On the previous day of Snana Yatra the deity of Jagannath, Balabhadra and Subhadra along with the deity of Sudarshana are ceremonially brought out from the sanctum in a procession to the Snana-vedi (Bathing pandal). This special pandal in the temple precinct of Puri is called Snana Mandap. It is at such a height that visitors standing outside the temple also gate a glimpse of the Deities.
On the fourteenth day (Chaturdashi – the day before the bathing – Purnima) when the Deities are taken out in procession, the whole process is called Pahandi or Pahandi vijay. Scholars have given different interpretations of the term (‘Pahandi’). Some opine that it has been derived from the term ‘Praspanda’ meaning movement. Some others are inclined to interpret it as derivation from Pandya vijaya.
For the festival the the Snana Vedi (bathing platform) is well decorated with traditional paintings of trees and gardens. Flags and toranas (arches strung with mango leaves) are also put up. The Deities are profusely decorated with flowers. All kinds of perfumes such as Dhupa (incense), Aguru (oils) etc. are then offered. As the ‘Pahandi’ of the Deities takes place to the accompaniment of music and beating of various indigenous drums. Thousands of devotees jostle and crave for a look at the Deities in procession.
In Puri the bathing procedure is as follows: After Mangala Arati, the Suaras and Mahasuaras go in a ceremonial procession to fetch water from Suna Kua (Golden well) in one hundred and thirty, vessels of copper and gold. All of them cover their mouths with a piece of cloth so as not to contaminate it even with their breath. Then all the vessels filled with water are preserved in the Bhoga Mandap. The Palla pandas (a class of Brahmin priests) then purify the water with Haridra (turmeric), Java (whole rice), Benachera, Chandan, Aguru, flowers, perfumes and medicinal herbs.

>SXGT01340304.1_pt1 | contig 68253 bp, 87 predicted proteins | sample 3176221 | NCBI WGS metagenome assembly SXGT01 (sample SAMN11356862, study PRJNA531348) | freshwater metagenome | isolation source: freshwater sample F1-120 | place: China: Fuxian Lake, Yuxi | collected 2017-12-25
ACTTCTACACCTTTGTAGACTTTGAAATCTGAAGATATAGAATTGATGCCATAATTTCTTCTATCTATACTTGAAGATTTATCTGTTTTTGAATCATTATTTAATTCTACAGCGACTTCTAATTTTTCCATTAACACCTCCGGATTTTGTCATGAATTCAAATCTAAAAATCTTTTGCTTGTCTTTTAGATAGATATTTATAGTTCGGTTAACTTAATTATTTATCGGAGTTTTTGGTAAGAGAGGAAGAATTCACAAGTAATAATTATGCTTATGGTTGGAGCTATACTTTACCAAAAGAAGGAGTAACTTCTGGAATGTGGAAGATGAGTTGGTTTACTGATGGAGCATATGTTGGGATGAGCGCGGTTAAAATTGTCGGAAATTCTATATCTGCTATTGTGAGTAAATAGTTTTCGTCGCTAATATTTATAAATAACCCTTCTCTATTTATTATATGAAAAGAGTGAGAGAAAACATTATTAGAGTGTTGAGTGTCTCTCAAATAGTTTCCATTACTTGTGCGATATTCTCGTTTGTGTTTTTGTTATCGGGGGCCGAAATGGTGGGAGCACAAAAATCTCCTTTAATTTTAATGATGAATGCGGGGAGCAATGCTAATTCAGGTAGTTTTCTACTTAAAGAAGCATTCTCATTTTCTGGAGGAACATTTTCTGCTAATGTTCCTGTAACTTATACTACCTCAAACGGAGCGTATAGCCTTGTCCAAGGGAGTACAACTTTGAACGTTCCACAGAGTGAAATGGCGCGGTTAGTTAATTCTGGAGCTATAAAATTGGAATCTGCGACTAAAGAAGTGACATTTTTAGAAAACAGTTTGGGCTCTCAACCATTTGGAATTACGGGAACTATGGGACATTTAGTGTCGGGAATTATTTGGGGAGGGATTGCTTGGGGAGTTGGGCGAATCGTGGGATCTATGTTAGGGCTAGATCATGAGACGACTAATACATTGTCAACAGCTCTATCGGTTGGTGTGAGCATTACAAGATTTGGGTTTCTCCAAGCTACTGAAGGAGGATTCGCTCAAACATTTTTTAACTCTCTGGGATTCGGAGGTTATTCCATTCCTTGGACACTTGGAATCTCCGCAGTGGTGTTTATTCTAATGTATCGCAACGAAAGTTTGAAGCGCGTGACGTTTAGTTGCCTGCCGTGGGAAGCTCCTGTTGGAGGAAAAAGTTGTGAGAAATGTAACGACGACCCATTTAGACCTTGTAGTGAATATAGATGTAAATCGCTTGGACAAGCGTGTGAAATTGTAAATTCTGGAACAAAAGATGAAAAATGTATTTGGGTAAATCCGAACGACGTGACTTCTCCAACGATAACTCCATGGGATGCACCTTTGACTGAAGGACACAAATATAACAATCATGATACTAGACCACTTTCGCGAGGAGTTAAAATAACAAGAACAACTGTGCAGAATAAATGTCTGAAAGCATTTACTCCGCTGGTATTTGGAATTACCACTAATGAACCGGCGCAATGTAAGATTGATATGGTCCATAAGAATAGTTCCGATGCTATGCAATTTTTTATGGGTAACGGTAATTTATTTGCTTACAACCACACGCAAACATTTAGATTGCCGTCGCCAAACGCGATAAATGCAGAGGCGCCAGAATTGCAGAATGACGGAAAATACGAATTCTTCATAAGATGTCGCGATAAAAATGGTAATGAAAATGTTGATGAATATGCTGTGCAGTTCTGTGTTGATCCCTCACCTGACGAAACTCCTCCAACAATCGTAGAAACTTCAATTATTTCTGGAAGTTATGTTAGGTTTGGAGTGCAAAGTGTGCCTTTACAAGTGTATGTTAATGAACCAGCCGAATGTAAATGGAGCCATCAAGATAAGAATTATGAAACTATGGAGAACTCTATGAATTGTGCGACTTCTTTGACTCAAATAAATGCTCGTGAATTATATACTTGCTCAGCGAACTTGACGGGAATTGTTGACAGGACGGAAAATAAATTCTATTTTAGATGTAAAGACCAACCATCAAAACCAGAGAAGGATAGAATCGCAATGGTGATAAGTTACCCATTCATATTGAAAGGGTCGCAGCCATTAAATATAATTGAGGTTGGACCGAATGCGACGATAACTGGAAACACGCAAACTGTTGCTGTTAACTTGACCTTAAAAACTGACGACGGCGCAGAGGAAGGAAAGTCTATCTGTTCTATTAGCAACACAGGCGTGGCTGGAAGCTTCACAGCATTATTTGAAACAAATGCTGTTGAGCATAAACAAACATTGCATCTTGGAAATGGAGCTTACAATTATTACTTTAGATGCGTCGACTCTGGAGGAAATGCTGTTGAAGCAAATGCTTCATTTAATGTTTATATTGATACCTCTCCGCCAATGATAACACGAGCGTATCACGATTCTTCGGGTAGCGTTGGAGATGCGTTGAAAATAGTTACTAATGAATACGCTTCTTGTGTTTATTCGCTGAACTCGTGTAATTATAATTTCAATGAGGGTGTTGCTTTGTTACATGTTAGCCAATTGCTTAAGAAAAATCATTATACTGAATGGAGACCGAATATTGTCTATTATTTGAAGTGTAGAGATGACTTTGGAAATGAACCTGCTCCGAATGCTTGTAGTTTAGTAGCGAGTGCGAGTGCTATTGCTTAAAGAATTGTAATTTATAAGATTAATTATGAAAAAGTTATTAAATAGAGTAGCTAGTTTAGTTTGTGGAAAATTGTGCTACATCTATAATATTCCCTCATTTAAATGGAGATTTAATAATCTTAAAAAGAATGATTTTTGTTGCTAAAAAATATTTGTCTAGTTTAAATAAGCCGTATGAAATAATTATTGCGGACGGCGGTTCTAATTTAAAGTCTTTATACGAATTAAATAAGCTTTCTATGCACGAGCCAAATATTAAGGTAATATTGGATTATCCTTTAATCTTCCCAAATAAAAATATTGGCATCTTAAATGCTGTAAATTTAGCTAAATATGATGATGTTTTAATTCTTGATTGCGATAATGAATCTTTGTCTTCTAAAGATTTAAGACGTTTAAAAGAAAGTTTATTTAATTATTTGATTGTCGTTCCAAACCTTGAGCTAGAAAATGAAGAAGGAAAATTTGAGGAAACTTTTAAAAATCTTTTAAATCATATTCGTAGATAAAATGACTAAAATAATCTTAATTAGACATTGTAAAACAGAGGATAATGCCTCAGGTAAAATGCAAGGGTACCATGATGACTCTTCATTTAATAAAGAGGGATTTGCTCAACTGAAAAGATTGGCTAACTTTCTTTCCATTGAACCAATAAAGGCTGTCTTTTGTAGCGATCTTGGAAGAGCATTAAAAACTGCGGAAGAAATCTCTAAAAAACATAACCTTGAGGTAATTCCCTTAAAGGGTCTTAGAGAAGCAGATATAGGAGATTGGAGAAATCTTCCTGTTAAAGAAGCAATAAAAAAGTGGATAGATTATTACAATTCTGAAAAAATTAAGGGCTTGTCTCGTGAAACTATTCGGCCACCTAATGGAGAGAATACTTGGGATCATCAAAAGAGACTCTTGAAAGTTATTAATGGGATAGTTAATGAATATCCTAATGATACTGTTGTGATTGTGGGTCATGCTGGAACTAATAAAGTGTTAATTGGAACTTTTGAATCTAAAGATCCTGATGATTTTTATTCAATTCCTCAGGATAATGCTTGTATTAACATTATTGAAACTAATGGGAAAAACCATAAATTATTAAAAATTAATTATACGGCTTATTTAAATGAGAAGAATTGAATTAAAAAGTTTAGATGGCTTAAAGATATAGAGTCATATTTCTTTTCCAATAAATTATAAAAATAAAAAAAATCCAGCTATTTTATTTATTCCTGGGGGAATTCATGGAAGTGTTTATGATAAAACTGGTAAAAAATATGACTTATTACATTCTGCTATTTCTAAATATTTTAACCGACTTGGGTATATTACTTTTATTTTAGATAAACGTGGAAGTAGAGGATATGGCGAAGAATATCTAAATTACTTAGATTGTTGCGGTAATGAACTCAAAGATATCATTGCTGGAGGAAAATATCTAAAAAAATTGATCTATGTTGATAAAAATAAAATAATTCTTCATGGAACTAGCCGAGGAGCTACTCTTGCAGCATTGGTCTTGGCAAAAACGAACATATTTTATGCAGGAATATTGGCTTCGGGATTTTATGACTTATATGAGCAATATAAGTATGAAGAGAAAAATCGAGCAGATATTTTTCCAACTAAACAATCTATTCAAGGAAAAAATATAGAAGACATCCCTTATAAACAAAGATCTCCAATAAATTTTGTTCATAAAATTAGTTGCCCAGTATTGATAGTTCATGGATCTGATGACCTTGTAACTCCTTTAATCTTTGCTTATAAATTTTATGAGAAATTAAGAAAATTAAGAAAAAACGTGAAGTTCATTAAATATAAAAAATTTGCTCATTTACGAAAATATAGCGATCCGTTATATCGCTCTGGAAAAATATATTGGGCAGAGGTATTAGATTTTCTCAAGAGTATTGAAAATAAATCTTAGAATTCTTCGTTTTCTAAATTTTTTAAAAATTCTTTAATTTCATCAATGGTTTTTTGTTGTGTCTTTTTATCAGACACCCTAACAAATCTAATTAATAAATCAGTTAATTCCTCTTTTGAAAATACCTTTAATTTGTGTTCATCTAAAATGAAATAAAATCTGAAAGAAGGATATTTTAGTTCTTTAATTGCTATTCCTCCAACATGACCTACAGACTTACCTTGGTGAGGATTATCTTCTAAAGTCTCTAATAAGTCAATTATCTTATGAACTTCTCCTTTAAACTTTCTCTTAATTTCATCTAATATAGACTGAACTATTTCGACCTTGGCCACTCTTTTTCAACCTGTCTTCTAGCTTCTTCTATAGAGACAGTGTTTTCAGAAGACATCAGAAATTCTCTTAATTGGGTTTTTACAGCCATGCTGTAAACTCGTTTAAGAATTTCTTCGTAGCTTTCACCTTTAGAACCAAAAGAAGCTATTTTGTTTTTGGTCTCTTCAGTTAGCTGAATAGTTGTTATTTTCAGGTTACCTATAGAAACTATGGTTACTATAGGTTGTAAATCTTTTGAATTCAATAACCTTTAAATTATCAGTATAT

The bathing festival takes place during the morning hours of the purnima tithi. The filled vessels are carried from Bhoga Mandap to the Snana Vedi by the Suaras in a long single-line procession. This ritual is called ‘Jaladhibasa’ (Jala – water, abhishek – bath).
Prior to the bathing ceremony Jagannath, Baladeva and is Subhadra, covered in silken cloth and then smeared with red powder, are taken in procession to a platform which is specially decorated and purified with water and incense. One hundred and eight gold vessels are filled with water taken from a special well containing waters from all the holy tirthas. Abhiseka is performed with this water, accompanied by the chanting of vedic (Pavamana Sukta) mantras, kirtana and blowing of conch shells.
Due to the amount of bathing liquids that are offered to cool the Lord’s transcendental body at this time, bear in mind that this is the hottest time in India just prior to the refreshing monsoon rains, His painted form takes a bit of a wash-out. The colouration of the Deity’s faces are painted on with natural earthly mineral paints not modern oil based paints, so when water is applied to cool Their forms it also has the effect of washing away the features of he former painting. As usual the Lord has a plan to make everything go smoothly. To bridge the episode of His bathing and the period that He comes out to bless everyone for Rathyatra He organized some special pastimes by which he devotees can serve Him and remember His wonderful forms.
So to keep a wonderful mood of seeing the Lord in an uplifting manner the Lord arranged for the Hati Vesha festival where Lord Jagannatha and Lord Balaram then puts on the elephant dress, Hati Vesha, and Lady Subhadra wears a lotus flower vesha.